Investors In Focus - Adrian And Kartika Poermandya
Despite setbacks faced in their early days, residential property investors Adrian and Kartika Poermandya persisted and now own a diversified portfolio set to help them reach early retirement goals. Having immigrated from Indonesia to Australia in 2002, the couple knew they had to do something to build wealth, but hadn’t yet landed on the right mix. Inspired by Robert Kiyosaki’s book, Rich Dad, Poor Dad, Adrian read that to achieve financial freedom it was necessary to become an investor. Not long afterwards, he attended a property investment seminar and realised that was how his dreams could become a reality.
At first, Adrian and Kartika retained their former Indonesian home, which they rented out until they became citizens here in 2005. But when it came time to make their foray into property investment, their lack of experience had unfortunate consequences. Still fairly new to Australia - and with limited networks - they went into partnership with a builder friend who’d found a house in Melbourne’s Forest Hill set for renovation.
“Putting faith in a friend didn’t work,” says Adrian, “We didn’t make any money.”
The only one to come out of the project with any funds was their friend, who’d been paid for the time he spent on the construction side of the project. “It was a real lesson,” says Adrian.
Undeterred, Adrian and Kartika tried again. Their next investment was a two bedroom Glen Huntly apartment which they bought during the first release stage of the off-the-plan project. Problems arose when the developer went bankrupt, sparking issues with occupancy permits and the entire building not being finished as planned. While the apartment has always been cash flow positive, it’s never achieved the promised capital gains the couple had hoped and has just been sold to help with other investments.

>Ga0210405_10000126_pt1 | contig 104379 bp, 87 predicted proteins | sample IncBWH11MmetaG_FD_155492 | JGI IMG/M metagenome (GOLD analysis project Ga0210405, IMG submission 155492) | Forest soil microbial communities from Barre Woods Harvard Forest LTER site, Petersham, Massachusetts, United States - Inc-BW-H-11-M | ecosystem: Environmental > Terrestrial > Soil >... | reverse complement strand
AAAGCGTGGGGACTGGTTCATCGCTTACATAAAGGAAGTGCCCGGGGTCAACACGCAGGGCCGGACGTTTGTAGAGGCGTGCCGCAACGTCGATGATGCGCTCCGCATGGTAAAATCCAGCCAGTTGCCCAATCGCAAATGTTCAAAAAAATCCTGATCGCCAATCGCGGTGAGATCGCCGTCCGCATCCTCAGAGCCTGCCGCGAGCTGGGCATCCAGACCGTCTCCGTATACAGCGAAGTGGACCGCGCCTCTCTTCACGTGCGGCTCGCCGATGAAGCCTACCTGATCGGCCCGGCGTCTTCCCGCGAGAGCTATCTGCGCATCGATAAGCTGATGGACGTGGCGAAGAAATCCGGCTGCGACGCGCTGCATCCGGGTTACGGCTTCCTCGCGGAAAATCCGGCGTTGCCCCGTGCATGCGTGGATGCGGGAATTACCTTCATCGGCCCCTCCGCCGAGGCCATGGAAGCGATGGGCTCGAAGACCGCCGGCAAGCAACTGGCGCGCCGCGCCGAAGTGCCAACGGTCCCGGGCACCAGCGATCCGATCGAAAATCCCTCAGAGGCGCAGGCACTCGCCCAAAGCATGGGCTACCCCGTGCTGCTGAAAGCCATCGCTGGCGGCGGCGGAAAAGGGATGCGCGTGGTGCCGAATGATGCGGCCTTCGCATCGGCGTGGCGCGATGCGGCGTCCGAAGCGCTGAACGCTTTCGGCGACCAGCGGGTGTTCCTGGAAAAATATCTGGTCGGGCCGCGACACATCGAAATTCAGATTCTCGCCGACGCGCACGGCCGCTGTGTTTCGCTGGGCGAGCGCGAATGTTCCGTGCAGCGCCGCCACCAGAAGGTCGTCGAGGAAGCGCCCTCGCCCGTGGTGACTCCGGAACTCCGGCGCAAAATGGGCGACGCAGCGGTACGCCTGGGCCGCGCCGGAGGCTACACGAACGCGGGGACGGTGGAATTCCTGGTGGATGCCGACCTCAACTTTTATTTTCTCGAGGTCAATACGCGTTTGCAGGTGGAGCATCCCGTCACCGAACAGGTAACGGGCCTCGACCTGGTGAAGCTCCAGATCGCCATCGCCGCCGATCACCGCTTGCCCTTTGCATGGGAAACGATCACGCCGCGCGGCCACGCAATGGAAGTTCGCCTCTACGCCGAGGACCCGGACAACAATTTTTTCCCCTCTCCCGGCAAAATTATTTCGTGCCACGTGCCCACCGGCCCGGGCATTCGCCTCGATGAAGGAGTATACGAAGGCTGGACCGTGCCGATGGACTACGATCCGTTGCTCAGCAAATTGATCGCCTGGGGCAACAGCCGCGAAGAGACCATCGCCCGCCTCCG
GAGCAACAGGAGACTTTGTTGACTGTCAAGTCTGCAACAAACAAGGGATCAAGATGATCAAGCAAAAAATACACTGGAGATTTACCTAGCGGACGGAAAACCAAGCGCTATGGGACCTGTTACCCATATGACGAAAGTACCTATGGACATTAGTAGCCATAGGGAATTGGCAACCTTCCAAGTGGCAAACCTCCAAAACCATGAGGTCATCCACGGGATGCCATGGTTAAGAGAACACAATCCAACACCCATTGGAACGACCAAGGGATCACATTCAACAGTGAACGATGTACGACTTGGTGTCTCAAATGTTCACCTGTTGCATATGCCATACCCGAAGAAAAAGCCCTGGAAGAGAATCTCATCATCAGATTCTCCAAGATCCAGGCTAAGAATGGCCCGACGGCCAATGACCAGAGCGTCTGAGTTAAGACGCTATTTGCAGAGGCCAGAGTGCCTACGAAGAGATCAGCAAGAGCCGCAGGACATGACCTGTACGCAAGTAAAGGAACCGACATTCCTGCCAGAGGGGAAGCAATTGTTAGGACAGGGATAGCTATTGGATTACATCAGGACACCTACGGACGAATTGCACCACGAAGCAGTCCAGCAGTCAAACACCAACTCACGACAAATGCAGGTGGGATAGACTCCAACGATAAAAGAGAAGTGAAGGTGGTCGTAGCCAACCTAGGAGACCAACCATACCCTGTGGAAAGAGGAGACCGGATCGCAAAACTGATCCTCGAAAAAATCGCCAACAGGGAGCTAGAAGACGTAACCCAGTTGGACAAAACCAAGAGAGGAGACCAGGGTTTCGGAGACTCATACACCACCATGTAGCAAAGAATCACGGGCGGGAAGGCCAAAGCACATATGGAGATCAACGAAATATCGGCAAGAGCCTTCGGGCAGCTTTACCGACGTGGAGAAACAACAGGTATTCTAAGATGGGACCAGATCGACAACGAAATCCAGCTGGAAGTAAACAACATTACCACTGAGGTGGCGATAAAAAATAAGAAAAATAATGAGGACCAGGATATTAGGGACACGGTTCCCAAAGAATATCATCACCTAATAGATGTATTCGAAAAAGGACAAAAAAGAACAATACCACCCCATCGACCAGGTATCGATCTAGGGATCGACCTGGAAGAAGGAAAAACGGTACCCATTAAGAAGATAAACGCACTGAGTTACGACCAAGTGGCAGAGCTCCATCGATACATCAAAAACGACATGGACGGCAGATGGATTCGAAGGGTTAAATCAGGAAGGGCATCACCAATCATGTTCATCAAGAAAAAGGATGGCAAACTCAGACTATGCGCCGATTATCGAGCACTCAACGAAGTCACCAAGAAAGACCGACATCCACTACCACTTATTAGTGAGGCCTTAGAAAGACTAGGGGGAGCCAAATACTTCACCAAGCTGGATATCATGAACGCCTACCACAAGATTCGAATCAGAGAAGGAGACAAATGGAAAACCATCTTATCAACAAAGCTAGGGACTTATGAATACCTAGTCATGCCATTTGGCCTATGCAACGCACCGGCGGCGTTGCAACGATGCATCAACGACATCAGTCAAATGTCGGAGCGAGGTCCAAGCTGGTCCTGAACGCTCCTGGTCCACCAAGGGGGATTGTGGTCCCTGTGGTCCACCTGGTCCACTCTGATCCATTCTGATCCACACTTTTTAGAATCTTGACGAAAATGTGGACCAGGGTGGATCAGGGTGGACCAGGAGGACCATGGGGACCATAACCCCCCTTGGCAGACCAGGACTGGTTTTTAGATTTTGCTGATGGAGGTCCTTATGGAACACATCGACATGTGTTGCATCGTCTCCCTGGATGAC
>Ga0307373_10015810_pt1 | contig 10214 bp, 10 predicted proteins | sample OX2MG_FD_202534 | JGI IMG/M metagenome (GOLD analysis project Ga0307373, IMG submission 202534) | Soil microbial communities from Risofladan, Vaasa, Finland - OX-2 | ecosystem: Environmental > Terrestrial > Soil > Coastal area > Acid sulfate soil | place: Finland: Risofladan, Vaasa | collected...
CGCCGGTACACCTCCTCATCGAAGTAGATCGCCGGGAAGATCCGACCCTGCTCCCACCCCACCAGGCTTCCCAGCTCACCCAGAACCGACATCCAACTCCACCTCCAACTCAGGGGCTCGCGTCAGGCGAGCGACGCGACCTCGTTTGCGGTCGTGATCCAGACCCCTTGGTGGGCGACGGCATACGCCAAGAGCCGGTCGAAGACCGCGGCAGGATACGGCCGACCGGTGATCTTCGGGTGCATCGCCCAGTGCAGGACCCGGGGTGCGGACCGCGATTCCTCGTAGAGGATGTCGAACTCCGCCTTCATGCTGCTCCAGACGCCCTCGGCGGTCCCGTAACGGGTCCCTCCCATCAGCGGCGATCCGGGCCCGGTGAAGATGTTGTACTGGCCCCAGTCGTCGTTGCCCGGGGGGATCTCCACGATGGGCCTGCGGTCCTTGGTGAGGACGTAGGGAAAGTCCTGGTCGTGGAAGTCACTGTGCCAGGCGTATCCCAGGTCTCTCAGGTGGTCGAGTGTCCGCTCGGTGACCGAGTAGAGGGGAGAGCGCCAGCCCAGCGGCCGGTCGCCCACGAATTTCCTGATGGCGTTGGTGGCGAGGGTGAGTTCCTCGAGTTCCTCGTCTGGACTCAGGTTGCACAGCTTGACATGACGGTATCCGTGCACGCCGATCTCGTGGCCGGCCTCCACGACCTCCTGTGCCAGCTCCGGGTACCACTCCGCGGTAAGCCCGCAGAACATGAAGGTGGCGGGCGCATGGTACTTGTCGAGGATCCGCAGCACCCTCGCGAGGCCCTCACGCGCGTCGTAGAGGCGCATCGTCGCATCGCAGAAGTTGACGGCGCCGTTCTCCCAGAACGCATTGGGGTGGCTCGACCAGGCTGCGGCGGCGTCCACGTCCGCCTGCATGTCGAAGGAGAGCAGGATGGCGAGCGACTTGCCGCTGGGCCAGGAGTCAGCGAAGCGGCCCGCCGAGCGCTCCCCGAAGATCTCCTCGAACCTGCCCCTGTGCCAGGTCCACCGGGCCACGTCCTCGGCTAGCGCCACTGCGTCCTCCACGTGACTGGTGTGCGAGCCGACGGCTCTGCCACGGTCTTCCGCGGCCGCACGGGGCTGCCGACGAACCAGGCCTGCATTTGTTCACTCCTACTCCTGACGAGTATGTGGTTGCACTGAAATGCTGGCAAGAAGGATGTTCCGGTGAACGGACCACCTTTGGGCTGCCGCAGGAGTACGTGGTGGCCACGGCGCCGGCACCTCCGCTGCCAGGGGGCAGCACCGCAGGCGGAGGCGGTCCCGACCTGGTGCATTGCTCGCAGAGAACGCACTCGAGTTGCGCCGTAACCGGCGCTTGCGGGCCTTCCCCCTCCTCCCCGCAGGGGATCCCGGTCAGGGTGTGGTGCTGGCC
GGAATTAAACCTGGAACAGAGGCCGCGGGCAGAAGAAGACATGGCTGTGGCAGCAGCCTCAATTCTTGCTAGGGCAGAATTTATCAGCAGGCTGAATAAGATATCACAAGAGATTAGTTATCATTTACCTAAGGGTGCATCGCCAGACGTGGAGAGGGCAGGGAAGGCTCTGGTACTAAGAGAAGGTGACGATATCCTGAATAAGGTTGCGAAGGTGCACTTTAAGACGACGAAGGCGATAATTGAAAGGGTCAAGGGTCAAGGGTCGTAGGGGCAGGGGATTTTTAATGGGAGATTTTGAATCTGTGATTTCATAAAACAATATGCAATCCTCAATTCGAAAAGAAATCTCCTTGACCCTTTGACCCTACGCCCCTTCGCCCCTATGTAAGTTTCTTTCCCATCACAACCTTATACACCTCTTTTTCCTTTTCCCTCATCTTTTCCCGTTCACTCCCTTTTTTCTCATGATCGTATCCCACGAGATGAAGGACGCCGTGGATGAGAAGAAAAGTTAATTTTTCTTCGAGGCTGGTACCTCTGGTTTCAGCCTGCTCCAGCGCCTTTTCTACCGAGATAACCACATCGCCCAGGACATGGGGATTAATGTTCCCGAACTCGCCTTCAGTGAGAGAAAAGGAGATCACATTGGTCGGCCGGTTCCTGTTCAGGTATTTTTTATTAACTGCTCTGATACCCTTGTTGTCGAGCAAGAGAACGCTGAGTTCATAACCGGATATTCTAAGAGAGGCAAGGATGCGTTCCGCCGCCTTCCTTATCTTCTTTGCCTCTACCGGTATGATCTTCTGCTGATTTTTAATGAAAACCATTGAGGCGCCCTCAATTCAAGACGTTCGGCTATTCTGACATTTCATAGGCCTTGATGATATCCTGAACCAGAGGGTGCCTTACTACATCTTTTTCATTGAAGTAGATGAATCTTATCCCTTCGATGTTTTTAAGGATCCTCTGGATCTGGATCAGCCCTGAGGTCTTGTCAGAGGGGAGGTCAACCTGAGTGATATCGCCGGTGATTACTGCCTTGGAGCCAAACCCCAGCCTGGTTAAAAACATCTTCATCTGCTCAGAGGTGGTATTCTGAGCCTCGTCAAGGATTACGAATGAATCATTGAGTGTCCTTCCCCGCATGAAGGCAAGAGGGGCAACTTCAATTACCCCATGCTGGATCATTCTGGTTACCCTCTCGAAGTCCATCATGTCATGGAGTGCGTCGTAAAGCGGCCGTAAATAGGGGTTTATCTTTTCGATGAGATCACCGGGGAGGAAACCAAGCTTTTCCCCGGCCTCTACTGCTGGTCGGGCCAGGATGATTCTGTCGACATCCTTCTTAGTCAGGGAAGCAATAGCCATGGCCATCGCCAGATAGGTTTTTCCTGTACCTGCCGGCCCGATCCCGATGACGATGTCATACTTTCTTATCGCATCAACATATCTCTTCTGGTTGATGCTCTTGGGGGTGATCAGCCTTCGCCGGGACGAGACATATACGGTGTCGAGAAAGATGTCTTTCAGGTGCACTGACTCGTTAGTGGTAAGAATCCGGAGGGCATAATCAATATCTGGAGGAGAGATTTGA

It took buying yet another disappointing property for the couple to realise they needed professional help. This time around it was a house in Mill Park with a steady tenant in place for over a decade. “We thought good well, it’s close to home and we can come and collect the money, but two years later they wanted to move out,” Adrian says.
Ultimately, they turned the property into student housing - successful in the early days, but when the fifth tenant moved in complaints from the neighbours put an end to the pursuit. Adrian and Kartika took the property to market with very little profit, a consequence of turning it into a five-bedroom house that was hard to sell.
Where most people would have given up on real estate by now, Adrian says they still knew it was the right path ahead, but they couldn’t do it on their own. They had a short break from investing, upgraded their own residential needs as their children grew older, and then swung back into action.
“Initially we had no strategy and it was all trial and error,” Adrian says. “But after meeting [property portfolio consultant] Christine Williams, we developed a more defined strategy to add different locations, use professionals and have a team.”
Understandably tentative after their previous investment experiences, Adrian and Kartika undertook much due diligence to ensure Christine was the right person to work with, before embarking on another purchase.
“We don’t want to have to worry about money,” Adrian says. “We have a 10-year retirement goal so we want to do it quickly now.”
Having just signed up for their fourth residential investment, Adrian and Kartika are now well on the way to achieving that goal. Their first property purchase this time around was a duplex on the Sunshine Coast that’s gone up in value by at least $100k in three years. They’ve also bought a 1 bedroom apartment off-the-plan through Adrian’s self-managed superannuation fund to give it a much-needed boost, then purchased house and land packages in Geelong and Bendigo.
With the latter three properties yet to complete, indicative rental appraisals show that the Poermandya’s portfolio will be cash flow positive. Adrian says that he now has a goal that he can look forward to achieving - a far cry from the early days of unsuccessful DIY investing. They aim to buy one more property to shore up their early retirement plans and look forward to being further along in their journey.
Admitting that their best decision has been to build a team, Adrian says this is a must for new investors. “But also trust your gut,” he adds. “Do you want to work with that person or not? There are lots of people out there and you need to do your due diligence.”
It’s essential to find your goal and know why you want to invest, Adrian says. He stresses the need to start early and take action. “Property investment uses time to increase in value. Talk to property specialists and get more information to build your knowledge.”